So asking whether V3 is better than v2 is actually setting the bar rather low. Does v3 clear the bar? I don’t know. CDA certainly clears it easily – but it does have a narrower scope. v3 generally – it has an ocean of semantic consistency features built in, but carries this heavy load when it comes to engineering.

(3) V3 XML vis-a-vis V2.6 XML is massive and convoluted. How is this better?

XML is good because it is self describing. So More tags =more self description. Better!

No, seriously,the massive and convoluted is a direct consequence of design by constraint. And I don’t know anyone who’s actually using v2.xml, though I’m sure some people are. So why compare to that instead of the vertical bar we now and love?

a) The human readable component is so deeply buried in the code that it requires super human effort to extract it manually (even for a small message) so is it really human readable?

Same for HL7 v2. In spades. CDA forever 😉

b) Coming to the next part, machine readable information – the effort required to human-engineer an application to ergonomically extract information from clinical data (as required by V3) puts a huge load on the end user (clinician).

um? Why is this required by v2 and not v3? I think that this is because particular messages are designed to a different philosophy, and I don’t see why particular v2 message implementations should be different.

There is certainly a desire for more structure and more coding. And where else is this going to come from but the clinician? But this impost on the clinician is not for the sake of the IT Systems, but for the sake of the downstream outcomes humans can derive from leveraging the structure and codes. I’m not sure whether the benefit will truly prove to exist, but let’s not blame v3 for this. v3 has more complexity than v2, but it also has a lot more consistency and this makes a real difference.

End of day there are other methods by which data can be extracted from free flowing text for BI, CDSS and EBM (evidence based medicine). So why complicate?

Yes, I wonder that myself. V3 does not require all this structure and coding – but it was certainly designed to make it possible (unlike v2). There’s a solid community who want that. So v3 is better for their intent. In as much as you disagree with that intent, you’ll dislike that “feature” of v3.

(4) V2.6 can easily transport any kind of media with lower overheads as compared to V3. So why V3?

what lower overheads? I don’t know what they are. Do you mean, transport other media in content? or do you mean transport content across media?

(5) V2.6 can, from the end user point of view, transfer the same clinical content as robustly as V3. So why V3?

My experience shows that this is only true for a particular end user point of view. For the sum of end user points of view, v3 is much better (more rich, more robust, can meet more use cases) than v2. The increased robustness of v3 comes from the tighter specification. For some use cases (see previous section), this increased robustness is neither here nor there.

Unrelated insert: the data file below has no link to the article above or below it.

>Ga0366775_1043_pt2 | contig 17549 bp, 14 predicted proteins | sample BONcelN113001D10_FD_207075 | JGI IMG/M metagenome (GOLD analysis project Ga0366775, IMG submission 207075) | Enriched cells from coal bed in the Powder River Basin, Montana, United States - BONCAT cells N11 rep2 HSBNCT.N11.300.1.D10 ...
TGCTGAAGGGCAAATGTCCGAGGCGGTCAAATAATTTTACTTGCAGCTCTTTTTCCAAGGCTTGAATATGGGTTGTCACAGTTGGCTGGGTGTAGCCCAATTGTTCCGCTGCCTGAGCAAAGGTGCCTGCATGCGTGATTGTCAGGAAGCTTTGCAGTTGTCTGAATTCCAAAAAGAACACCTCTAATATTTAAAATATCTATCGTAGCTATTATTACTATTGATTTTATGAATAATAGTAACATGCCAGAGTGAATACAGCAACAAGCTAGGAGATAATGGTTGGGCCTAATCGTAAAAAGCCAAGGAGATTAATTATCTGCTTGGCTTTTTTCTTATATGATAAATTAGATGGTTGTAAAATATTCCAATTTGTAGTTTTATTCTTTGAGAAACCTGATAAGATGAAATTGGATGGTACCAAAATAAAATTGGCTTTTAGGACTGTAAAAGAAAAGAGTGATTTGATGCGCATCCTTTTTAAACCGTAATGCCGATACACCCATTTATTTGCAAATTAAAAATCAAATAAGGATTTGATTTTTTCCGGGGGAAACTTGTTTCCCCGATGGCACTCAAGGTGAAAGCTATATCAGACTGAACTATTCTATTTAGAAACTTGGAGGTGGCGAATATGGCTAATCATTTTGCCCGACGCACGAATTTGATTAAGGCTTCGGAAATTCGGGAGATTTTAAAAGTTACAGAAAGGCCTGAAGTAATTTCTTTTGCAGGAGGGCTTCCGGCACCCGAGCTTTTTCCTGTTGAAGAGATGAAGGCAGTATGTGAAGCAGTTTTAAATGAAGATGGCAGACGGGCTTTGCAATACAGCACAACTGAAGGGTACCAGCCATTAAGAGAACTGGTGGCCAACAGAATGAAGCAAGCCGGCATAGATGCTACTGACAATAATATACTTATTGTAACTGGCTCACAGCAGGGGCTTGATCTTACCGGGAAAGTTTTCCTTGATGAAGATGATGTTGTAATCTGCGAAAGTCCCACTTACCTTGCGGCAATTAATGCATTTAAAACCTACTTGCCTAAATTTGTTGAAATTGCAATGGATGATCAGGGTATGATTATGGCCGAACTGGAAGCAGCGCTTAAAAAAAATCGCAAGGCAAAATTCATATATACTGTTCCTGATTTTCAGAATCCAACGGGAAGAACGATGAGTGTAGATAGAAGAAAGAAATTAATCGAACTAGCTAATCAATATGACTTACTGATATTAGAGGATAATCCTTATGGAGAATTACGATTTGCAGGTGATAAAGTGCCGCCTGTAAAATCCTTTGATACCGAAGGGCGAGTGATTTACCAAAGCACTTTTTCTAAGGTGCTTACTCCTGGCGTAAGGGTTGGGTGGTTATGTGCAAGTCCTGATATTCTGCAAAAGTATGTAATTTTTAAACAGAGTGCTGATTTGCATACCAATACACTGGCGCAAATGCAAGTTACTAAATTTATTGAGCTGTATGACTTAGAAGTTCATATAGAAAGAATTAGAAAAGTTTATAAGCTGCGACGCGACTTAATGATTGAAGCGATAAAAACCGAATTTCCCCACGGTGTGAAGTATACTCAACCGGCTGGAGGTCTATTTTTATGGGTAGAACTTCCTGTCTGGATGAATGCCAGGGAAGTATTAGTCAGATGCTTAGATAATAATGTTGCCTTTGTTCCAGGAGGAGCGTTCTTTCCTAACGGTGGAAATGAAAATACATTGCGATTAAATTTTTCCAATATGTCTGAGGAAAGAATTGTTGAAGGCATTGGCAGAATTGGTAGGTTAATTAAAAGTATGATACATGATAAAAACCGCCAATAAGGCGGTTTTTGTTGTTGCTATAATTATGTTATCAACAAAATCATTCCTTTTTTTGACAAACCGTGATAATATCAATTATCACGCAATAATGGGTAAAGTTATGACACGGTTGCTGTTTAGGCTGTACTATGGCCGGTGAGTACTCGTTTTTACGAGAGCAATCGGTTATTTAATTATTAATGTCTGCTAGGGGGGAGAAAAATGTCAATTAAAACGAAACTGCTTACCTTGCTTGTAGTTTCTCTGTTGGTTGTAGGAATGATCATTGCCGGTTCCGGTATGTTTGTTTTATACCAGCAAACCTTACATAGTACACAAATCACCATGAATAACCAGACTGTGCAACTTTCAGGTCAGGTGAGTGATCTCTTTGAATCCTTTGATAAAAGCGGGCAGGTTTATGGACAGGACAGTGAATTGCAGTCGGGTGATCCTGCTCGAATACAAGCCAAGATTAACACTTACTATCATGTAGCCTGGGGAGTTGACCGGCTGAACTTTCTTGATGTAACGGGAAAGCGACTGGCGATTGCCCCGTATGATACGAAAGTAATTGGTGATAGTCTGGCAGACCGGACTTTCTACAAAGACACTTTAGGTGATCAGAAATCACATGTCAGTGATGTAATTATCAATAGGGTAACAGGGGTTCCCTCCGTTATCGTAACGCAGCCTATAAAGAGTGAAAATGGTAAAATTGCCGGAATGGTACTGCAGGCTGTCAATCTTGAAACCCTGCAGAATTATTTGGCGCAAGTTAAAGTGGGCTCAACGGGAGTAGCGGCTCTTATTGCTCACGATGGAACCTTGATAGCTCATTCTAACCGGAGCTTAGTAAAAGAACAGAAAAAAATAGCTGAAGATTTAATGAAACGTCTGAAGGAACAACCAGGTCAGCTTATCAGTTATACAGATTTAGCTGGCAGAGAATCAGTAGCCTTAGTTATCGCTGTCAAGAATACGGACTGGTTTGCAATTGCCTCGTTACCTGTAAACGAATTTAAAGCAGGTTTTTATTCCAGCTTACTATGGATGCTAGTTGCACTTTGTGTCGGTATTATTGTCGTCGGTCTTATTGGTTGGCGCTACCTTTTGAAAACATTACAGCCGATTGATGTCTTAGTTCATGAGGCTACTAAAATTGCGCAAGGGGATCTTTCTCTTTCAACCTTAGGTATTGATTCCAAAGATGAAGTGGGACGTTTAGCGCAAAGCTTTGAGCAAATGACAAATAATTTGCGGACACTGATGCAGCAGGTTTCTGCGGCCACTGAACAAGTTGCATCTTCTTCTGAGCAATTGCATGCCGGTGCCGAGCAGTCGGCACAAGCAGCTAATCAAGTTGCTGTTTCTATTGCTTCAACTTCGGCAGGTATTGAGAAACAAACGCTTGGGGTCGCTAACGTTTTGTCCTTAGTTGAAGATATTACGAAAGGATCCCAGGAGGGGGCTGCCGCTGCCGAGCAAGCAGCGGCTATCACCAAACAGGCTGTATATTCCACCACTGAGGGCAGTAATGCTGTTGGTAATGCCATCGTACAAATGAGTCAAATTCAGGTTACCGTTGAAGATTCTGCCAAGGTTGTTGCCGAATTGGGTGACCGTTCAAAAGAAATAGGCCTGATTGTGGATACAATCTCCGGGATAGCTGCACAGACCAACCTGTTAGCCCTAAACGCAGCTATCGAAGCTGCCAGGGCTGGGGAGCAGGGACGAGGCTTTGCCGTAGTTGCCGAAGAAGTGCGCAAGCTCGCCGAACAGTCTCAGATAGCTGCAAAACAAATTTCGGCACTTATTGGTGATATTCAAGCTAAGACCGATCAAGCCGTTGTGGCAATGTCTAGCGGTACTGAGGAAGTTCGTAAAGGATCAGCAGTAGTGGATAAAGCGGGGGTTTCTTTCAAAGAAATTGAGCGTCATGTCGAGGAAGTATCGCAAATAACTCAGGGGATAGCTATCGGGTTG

Which is one problem with this debate – it’s context free. V3 is not meant to solve the same problems as v2. And partially your comments are simply a restatement of that, no? “v2 meets my use cases, why use v3?”

(6) V2.6 messages can be coded by nothing more than Notepad and the standards document.

Y. So can v3 messages. Not fun though!

Why this complex process in V3? Since in the end after all this goes through the grinder (Funnel the RIM to a DMIM (actors, story boards, acts, moods….) to a RMIM, CMETs yada, yada, yada, run it through automated tools) we are finally handed over ready message templates for each domain – as is present in V2x.

Yes, as is present in v2. Except these things are not the same. What v3 produces have many layers of quality built into them that v2 doesn’t.

This message (from the end user point of view) is nothing more than the equivalent of a ready made message from one of the chapters of the V2.6 standard (it is as as simple as simply selecting the appropriate V2.6 message from the standard and going ahead). So why would one waste time, effort and scarce manpower to do the same thing in a more complex way?

Because it’s a better outcome. At this point I should come clean and say, I’m not sure it’s better enough. But it’s certainly better in important ways to do with consistency, and you can’t just ignore that. (Really, at this point, I should spend another hour writing up all this consistency with actual examples, but I’m out of time.)

(7) Has a study been done on the cost overheads of V3 (in $ terms) vis-a-vis V2.6 (including conversion of data, maintaining of 2 standards, training, new apps,etc)? If so what is it and are the costs commensurate?

I don’t know of one. And it would be hard because you’d be comparing apples and some type of bread.

(10) I am sure you agree that the more the parts, the more are the chances of a breakdown (or error or worse still a SILENT error). Complexity, if it improves outcomes to the end user, would be worth the risk. But how does V3, realistically, improve outcomes for the enduser (as compared to V2.6)?

Really, I should’ve answered this point first, cause now I’m out of time. Another post, maybe. Or maybe I can get Lloyd to answer this one.

(11) Do you think it would be a good idea to wrap up all the RIM based complexity into a black box (only to be handled by the WGs) and simply present ready message templates to the end user in the form of a ‘V3Simplified’ Standards Document, something similar to a V2x document? (This is, in any case, gradually happening.)